But Talbot, and he is very far from being alone in this, rather assumes that a minority Labour government would not really be a minority government. He implies that the SNP would have no choice but to support a Labour minority government even if ‘Labour sticks to its “no deals with the SNP” position’ because ‘they are pledged to “lock out” the Tories and are unlikely to want to force a new General Election”. Supposedly Labour can take the SNP for granted, let’s call this the 1979 argument.

The problem with this is:

  • it fails to recognise what is happening in Scotland. If the polls are correct, we are about to witness a transformation in the party political map of one of the three kingdoms without parallel in British politics since Sinn Fein supplanted the Irish Parliamentary Party in the 1918 general election. Even senior Labour figures in Scotland admit that what is happening is a “seismic event”.  It is in fact, a small quiet revolution;
  • Labour will suffer a devastating defeat in Scotland. That fact should lead to reflection, not a sense of entitlement;
  • If the SNP take 75 per cent or more of the seats in Scotland, they can no longer be considered ‘just another party’, they will have become the political manifestation of the Scottish

Is it seriously to be believed that Labour can snub the SNP and still expect them to give unconditional support to Labour? Such a course of action might be read in Scotland as a snub to Scotland, not just to the SNP. According Lord Ashcroft, there are three main reasons former Labour voters in Scotland are turning to the SNP:

  1. ‘Labour (unlike the SNP) now seem politically indistinguishable from the Conservatives’
  2. ‘Scottish Labour are […] a “branch office” of the London party’, and
  3. ‘Labour had disappointed them during the referendum [… by] “backing the Tories”’.

If Labour gets Scotland wrong on this, Scotland might side with the SNP over Labour, and agree that the SNP should not be expected unconditionally to support a party that snubs it. As for the ‘putting in the Tories’ charge, the SNP will not support a Tory government. It might, in extremis, bring about an early election, but that is a different matter. And it might make no difference if a majority in Scotland end up concluding that it really does not matter because ‘blue’ Tories and ‘red’ Tories are ‘all the same’.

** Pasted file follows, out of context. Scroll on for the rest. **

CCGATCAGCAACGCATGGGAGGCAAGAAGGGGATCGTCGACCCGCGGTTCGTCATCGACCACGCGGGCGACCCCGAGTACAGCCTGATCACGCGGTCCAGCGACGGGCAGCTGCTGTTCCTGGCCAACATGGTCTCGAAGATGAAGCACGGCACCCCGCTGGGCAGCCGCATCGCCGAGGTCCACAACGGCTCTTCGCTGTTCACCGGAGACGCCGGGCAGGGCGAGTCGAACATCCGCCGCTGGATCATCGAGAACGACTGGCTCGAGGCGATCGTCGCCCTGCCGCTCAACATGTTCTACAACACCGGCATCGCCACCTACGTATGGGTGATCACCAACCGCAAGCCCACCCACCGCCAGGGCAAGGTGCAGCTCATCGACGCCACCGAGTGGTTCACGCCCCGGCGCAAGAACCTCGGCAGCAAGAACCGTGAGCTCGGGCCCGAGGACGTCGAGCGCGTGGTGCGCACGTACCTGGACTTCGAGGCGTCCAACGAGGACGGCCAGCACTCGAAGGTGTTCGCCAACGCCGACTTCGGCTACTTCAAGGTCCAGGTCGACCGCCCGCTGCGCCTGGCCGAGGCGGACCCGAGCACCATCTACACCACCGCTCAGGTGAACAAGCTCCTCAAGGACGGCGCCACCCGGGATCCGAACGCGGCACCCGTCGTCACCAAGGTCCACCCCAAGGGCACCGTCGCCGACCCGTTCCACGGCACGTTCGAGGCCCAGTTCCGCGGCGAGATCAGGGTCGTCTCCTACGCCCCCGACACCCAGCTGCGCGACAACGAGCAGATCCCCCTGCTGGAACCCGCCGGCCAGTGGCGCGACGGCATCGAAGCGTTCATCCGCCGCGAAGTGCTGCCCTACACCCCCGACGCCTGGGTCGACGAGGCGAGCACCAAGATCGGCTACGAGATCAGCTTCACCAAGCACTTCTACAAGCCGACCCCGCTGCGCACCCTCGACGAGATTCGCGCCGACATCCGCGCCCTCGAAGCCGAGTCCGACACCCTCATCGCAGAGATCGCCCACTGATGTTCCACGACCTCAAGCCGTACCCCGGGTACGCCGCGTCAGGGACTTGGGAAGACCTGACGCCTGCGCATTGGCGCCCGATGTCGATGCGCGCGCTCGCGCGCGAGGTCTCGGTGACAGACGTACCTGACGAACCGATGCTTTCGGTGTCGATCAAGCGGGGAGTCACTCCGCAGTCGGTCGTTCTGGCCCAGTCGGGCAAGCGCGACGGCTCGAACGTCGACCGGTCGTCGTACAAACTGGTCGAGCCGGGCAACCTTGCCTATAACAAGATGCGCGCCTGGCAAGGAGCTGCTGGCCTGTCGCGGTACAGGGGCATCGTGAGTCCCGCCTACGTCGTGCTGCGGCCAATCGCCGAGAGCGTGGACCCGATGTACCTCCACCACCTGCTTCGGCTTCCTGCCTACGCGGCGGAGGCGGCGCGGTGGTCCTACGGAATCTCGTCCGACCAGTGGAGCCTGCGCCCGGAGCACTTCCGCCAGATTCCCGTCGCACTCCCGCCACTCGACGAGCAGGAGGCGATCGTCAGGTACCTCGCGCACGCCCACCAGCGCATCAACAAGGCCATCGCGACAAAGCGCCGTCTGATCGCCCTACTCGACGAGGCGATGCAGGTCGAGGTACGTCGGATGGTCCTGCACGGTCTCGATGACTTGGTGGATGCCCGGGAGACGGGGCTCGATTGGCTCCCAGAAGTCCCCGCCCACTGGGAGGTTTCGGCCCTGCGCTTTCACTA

But the question of ‘putting the Tories in’ need not arise. If the SNP are snubbed, they can safely vote down the Queen’s speech or a Labour budget, thus making it impossible for Labour to rule (unless by de facto coalition with the Tories, which would open up a whole new can of worms) without bringing down the government or causing an election.

The alternative is for Labour to embrace the SNP as de facto Labour in Scotland, much as the Scottish Unionists were once the Conservatives in Scotland, advance a progressive economic  programme and rebuild left/right politics in Britain. This is the choice now facing us – increasing disintegration or class politics. It will be said that this would upset England – wrong, it will only upset Tory England, but there is another England.

Alex Salmond is standing for election to Westminster and may turn up as leader of a 50 strong SNP parliamentary party. The Telegraph warns “Salmond sees himself as a modern version of Charles Stewart Parnell, the Irish nationalist leader who caused parliamentary mayhem in an attempt to break the Union at the end of the 19th century, bringing down two governments in the process”. If the SNP holds the balance of power after the elections and Labour snubs them, we may yet see how the FTPA – a confection created to facilitate a Tory-Lib Dem coalition – could be used to torture a minority government.

Note: This article was originally published on the Democratic Audit blog and gives the views of the author, and not the position of the General Election blog, nor of the London School of Economics. Please read our comments policy before posting. 

About the Author

Sean Swan is a Lecturer in Political Science at Gonzaga University, Washington State.